Maple syrup is a sweet condiment made from the sap of maple trees, common in North American cuisines. It is most often eaten with pancakes, waffles, or french toast. Maple syrup is also commonly used on hot breakfast cereals including oatmeal, cream of wheat, and grits. Sometimes maple syrup is used as an ingredient in baking or in preparing desserts.
Most "maple-flavored" syrups on the market today in the United States are imitation maple syrups, usually with little (for advertising purposes) or no real maple content. They are usually thickened far beyond the viscosity of real maple syrup, as well. Real maple syrup is universally considered superior, although it is more expensive.
Real maple syrup comes from Canada or northern United States, especially New England (states in the northeast corner of the US) and New York. Most maple trees can be used as a source of sap, but the sugar maple (Acer saccharum) and black maple (A. nigrum) are the most favored, with professionals preferring the black over the sugar. A maple syrup production farm is called a sugarbush or a sugarwoods. Sap is boiled in a "sugar shanty", "sugar shack", or "sugarhouse," which has only has partial side walls, being louvered at the top to vent moisture-laden air.
The province of Quebec in Canada is by far the world's largest producer of maple syrup, producing 15,600,000 litres in 2001 - about four times as much as all U.S. production combined.
In Quebec, the process has become part of the culture, and city people often go to cabanes à sucre in early spring, where lavish meals are served with maple syrup accompaniments. Tire sur la neige is a seasonal treat of thick hot syrup poured onto fresh snow then eaten off sticks as it quickly cools. Owing to its economic importance, the maple tree is an emblem of Canada, and its leaf is depicted on its flag.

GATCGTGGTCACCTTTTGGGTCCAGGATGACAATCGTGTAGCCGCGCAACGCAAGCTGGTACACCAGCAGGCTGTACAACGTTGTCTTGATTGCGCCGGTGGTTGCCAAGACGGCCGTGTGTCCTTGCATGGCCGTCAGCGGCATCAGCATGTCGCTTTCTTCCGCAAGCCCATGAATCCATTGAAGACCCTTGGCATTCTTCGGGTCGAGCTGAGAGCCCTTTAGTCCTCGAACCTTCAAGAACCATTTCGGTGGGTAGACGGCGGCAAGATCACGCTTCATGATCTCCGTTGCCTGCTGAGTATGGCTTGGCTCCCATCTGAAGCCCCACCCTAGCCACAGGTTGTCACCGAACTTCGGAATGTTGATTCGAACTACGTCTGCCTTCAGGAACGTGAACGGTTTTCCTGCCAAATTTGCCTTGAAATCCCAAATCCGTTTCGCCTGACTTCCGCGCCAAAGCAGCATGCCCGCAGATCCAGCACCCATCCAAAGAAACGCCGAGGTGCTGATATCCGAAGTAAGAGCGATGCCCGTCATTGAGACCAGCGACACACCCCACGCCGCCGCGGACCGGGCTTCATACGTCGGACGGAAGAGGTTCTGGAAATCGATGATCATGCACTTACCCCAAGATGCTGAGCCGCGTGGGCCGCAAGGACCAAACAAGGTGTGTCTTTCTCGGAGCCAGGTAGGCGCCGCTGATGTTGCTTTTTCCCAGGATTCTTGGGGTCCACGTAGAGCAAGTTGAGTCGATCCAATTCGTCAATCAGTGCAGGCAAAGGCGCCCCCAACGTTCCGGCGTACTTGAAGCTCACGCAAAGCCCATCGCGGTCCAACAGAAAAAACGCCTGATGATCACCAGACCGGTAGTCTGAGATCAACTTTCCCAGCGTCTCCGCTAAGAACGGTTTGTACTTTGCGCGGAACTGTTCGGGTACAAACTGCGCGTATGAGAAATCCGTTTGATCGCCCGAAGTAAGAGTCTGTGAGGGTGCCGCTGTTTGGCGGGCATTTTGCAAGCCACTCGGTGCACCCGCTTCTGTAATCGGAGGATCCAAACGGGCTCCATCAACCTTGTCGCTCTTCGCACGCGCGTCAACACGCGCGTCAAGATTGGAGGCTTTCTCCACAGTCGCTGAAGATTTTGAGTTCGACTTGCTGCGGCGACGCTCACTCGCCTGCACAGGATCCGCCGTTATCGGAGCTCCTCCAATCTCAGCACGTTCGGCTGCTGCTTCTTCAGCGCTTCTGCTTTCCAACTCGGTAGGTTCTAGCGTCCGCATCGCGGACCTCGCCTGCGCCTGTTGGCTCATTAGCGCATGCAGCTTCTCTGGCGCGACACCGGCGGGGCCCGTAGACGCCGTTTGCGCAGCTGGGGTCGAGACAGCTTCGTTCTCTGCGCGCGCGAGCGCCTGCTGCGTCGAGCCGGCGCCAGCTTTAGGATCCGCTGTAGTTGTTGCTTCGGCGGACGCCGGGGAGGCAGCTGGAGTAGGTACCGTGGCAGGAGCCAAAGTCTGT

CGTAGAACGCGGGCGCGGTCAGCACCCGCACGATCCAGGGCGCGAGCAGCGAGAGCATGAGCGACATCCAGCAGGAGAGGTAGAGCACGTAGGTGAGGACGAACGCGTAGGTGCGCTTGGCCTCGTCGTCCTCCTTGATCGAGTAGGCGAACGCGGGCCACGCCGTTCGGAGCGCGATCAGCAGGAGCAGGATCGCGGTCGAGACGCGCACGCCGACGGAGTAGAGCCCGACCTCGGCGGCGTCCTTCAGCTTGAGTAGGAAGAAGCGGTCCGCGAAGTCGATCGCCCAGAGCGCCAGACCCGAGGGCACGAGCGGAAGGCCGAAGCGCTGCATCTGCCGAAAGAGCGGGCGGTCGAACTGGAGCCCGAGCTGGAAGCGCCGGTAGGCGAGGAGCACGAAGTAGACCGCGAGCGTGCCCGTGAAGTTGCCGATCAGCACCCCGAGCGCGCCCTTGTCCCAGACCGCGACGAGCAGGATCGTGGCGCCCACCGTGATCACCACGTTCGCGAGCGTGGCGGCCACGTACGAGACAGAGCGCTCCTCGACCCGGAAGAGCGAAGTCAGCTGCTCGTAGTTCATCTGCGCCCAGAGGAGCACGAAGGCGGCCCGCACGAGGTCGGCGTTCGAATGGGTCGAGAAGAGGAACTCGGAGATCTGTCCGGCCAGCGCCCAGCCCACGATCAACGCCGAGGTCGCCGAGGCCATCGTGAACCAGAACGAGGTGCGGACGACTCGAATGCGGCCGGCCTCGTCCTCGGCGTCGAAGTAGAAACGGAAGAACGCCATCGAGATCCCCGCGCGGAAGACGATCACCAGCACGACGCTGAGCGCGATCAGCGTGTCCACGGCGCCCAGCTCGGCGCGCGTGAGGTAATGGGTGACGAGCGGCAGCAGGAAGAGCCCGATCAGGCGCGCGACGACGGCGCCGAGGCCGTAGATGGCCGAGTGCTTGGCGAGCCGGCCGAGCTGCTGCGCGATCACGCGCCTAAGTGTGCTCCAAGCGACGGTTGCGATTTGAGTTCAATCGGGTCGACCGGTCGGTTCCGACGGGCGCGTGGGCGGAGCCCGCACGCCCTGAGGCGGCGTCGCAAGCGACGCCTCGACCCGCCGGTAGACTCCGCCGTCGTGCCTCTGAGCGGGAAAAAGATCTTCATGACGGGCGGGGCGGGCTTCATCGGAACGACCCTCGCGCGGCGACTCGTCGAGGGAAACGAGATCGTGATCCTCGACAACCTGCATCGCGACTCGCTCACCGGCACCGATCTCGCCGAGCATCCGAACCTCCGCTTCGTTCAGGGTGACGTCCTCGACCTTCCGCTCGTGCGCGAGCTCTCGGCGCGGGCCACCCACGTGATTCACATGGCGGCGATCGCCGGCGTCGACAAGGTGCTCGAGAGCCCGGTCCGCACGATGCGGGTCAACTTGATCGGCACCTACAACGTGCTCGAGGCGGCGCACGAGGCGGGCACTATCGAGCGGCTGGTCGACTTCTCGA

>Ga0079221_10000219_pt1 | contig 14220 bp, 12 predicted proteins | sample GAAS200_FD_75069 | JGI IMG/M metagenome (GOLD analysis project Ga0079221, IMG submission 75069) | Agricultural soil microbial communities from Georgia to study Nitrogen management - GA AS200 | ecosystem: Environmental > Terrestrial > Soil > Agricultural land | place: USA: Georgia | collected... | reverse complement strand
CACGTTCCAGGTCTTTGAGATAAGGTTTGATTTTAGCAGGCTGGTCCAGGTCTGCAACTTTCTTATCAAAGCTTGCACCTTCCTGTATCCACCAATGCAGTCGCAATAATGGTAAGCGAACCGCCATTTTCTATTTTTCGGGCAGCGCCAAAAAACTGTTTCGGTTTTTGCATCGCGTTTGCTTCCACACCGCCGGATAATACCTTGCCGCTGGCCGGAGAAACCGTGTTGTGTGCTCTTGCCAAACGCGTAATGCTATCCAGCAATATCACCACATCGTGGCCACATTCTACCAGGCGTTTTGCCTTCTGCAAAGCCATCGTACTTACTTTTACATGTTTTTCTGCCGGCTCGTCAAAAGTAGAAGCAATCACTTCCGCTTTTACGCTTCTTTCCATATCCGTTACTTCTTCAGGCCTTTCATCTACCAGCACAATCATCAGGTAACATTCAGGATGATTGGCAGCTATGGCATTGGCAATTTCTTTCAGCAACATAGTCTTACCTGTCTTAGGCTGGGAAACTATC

As for American production, in 2001, Vermont produced 1,040,000 liters of real maple syrup, about a quarter of the U.S. production. Maine and New York state, with about 19 percent each, were next in line.
Production is concentrated in February. It takes approximately forty parts sap to make one part maple syrup. A very small amount of fat (usually with a pat of butter) is added during the reduction process to reduce the tendency of the boiling sap to froth up.
The earliest runs are the best quality. The best "sugaring" weather is clear, with days above freezing and nights below freezing, also with snow on the ground. Syrup made late in the season, when there are no longer nightime freezes, is dark, and the flavor is said to be buddy, which decreases its value. The whole process must be done as quickly as possible. Too much time in storage can induce fermentation in the sap, and too much time boiling can also reduce quality. Usually the whole process from any batch of sap finishes in syrup within just a few hours.
Maple syrup is sometimes boiled down further to make maple sugar, usually sold in pressed blocks, and translucent candy.